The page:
Hertzs high-end property rental…
Leave pretty much any airport, and your exit will be lined with signs for a Hertz (HTZ) car-rental outlet. By contrast, the brief 8-K that Hertz filed in its trip to the Friday-night dump last week was about as quiet as could be — despite hiding a lofty perk, for Michel Taride, president of Hertz International.
Born in France, Taride has been climbing Hertz’s executive ladder since 1998: A promo video marketing the United Kingdom’s bid for the 2012 Olympics makes much of his start taking reservations and washing cars. Today, he spearheads the car rental firm’s expansion into emerging markets from his London office.
But Taride’s rise has been marked by perks beyond the mere free cars that all top Hertz executives get (as described in the company’s latest proxy): The company has been subsidizing the rent for a house since 2006. And this isn’t just any run of the mill flat — it’s pricey even by London standards.
Hertz spent _ì2.3 million ($3.6 million at today’s exchange rates) on purchasing the property sometime before promising Taride the cheap housing. For five years, the company has subsidized the cost of Taride’s residence there entirely. Now, the company has decided to wean him from the perk, effective this month.
For every year until 2015, Taride will have to pick up the tab for progressively more of his rent, in annual increments of 20%. The 8-K’s accompanying exhibit lays out the exact figures: Now he has to cover a whopping 10% of one year’s rent of _ì130,000 ($201,500), or _ì1083 ($1725) a month. By June, 2015, he has to pay 70%, or _ì7583 ($12,080) a month.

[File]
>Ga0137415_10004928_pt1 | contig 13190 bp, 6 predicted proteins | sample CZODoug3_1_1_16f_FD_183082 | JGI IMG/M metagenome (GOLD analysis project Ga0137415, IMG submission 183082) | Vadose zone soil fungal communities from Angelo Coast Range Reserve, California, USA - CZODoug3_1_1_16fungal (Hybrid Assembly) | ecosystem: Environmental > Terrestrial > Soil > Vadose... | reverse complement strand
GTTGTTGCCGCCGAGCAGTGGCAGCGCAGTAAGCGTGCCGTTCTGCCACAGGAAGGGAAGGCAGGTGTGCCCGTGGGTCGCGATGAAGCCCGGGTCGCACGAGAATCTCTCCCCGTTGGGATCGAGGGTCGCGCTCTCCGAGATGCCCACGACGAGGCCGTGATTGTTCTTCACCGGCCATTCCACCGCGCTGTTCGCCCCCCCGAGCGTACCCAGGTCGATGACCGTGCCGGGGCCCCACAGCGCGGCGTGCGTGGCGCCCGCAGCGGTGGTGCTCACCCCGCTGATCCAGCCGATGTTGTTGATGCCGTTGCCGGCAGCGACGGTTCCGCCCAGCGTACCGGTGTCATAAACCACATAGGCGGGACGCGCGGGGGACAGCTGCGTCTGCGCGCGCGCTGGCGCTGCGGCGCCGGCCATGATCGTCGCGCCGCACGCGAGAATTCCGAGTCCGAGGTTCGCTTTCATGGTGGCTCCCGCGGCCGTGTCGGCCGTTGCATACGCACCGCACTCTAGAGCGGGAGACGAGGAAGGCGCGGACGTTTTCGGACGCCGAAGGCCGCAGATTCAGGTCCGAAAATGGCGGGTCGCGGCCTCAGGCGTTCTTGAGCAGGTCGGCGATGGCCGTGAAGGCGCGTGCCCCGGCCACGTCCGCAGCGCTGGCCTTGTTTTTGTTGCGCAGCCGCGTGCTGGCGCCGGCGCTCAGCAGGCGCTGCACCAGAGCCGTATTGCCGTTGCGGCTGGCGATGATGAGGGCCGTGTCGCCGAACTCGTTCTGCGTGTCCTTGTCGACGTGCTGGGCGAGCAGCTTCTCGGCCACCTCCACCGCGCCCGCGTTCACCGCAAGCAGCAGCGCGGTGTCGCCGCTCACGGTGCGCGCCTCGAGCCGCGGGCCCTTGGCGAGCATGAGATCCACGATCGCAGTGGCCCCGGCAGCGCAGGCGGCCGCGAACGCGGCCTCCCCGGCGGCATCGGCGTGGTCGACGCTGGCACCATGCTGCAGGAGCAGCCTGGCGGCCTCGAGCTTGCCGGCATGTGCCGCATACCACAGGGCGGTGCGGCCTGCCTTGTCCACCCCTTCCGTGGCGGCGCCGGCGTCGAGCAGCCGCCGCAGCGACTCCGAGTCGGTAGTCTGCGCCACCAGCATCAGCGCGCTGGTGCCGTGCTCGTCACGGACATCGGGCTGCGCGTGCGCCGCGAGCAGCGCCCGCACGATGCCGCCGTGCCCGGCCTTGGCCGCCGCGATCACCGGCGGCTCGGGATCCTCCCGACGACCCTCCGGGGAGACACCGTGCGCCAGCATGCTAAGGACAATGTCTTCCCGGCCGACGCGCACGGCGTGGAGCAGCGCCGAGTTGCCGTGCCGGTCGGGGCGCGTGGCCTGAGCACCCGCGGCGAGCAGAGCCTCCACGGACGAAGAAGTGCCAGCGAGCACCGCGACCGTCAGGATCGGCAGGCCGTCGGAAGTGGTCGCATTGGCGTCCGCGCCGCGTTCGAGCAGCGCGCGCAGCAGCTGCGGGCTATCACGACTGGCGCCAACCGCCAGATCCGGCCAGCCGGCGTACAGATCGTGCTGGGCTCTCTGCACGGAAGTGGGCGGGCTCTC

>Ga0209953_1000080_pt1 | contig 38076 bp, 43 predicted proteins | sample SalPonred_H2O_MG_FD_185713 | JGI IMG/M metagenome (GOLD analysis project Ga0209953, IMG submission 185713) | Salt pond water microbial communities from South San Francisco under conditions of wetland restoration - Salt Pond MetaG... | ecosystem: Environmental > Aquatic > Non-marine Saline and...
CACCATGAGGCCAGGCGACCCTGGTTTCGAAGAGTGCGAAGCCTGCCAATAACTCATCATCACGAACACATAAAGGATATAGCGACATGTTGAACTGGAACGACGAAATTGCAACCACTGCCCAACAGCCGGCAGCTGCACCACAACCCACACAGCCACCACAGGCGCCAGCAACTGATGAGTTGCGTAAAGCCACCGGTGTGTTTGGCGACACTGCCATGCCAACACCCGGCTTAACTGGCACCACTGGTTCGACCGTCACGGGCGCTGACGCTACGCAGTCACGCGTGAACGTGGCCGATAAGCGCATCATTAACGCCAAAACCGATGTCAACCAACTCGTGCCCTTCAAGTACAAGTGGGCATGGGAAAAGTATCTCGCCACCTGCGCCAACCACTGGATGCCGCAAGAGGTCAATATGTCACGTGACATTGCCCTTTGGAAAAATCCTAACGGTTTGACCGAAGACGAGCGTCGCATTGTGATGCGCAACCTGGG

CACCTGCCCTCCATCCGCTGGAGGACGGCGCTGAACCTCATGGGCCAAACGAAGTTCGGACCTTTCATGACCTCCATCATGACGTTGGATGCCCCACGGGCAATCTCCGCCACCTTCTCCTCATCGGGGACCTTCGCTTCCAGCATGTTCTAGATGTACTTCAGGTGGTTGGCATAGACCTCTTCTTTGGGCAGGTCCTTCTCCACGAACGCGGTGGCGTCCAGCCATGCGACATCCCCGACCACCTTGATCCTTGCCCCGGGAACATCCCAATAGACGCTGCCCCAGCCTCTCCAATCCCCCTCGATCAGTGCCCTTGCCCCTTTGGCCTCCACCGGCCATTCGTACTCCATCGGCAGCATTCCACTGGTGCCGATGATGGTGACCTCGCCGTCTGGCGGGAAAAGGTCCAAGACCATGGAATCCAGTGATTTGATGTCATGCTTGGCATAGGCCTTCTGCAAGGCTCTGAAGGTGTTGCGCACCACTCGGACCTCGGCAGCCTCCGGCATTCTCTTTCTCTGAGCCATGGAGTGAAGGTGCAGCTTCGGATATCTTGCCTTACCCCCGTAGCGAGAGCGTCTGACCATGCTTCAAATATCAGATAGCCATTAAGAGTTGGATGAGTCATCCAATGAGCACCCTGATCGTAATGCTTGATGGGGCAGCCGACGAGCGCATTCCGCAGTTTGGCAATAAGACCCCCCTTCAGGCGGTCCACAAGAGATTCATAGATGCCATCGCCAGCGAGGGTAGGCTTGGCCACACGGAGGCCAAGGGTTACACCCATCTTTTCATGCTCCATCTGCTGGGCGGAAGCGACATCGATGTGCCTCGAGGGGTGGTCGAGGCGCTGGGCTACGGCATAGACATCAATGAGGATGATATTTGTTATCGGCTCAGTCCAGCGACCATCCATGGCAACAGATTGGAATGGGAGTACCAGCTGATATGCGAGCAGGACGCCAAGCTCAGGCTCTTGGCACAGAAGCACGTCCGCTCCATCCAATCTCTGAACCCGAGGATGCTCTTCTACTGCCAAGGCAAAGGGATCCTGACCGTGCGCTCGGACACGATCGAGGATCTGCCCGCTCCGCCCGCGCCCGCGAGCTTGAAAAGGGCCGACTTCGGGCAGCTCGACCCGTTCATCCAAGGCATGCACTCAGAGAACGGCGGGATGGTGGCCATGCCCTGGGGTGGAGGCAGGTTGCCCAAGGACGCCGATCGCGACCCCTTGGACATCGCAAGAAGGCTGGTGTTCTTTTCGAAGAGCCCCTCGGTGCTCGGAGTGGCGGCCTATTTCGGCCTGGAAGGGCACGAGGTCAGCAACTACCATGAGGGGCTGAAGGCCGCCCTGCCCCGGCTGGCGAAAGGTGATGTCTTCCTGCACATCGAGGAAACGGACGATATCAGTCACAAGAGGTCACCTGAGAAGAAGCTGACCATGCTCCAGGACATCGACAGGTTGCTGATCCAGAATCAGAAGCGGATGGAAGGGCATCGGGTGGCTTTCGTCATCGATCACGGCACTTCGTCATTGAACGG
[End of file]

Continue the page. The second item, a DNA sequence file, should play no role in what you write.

Hertz does offer Taride an alternative — one Taride might find attractive given recent signs of growth in the UK’s moribund housing market:
Through June 2015, Mr. Taride has the option to purchase the property from Hertz Europe Limited at its then appraised fair market value, minus one-third of any increase/decrease in its value from its current fair market value of _ì3.5 million ($5.4 million).
At first glance, Hertz deserves a gold star for cutting back on the subsidy. True, not having to worry about paying the rent each month could give Taride the peace of mind deliver top-notch performance. But given that he made $3.1 million in total compensation last year, we have to wonder why he needs subsidized rent in the first place. That’s especially so given that Taride’s rent is so high — it’s well above the È96,000 a year ($134,717 at today’s rates) that Dresser-Rand (DRC) paid its CEO to live in Paris, as we footnoted in March.
Plus, we wonder why Hertz is letting Taride stop at 70% of the rent, at which point the company will still be carrying more than $62,000 a year. After all, the company doesn’t seem to worry too much about keeping other employees happy — a 2009 Glassdoor employee survey placed Hertz in ninth for worst places to work.
Then again, when everyone else is against you, maybe it’s a good idea to at least keep the executives happy.
Image source: dierk schaefer via Flickr
This post was written by footnoted intern Andy Cheng, who will be entering his junior year at the University of Chicago in the fall.
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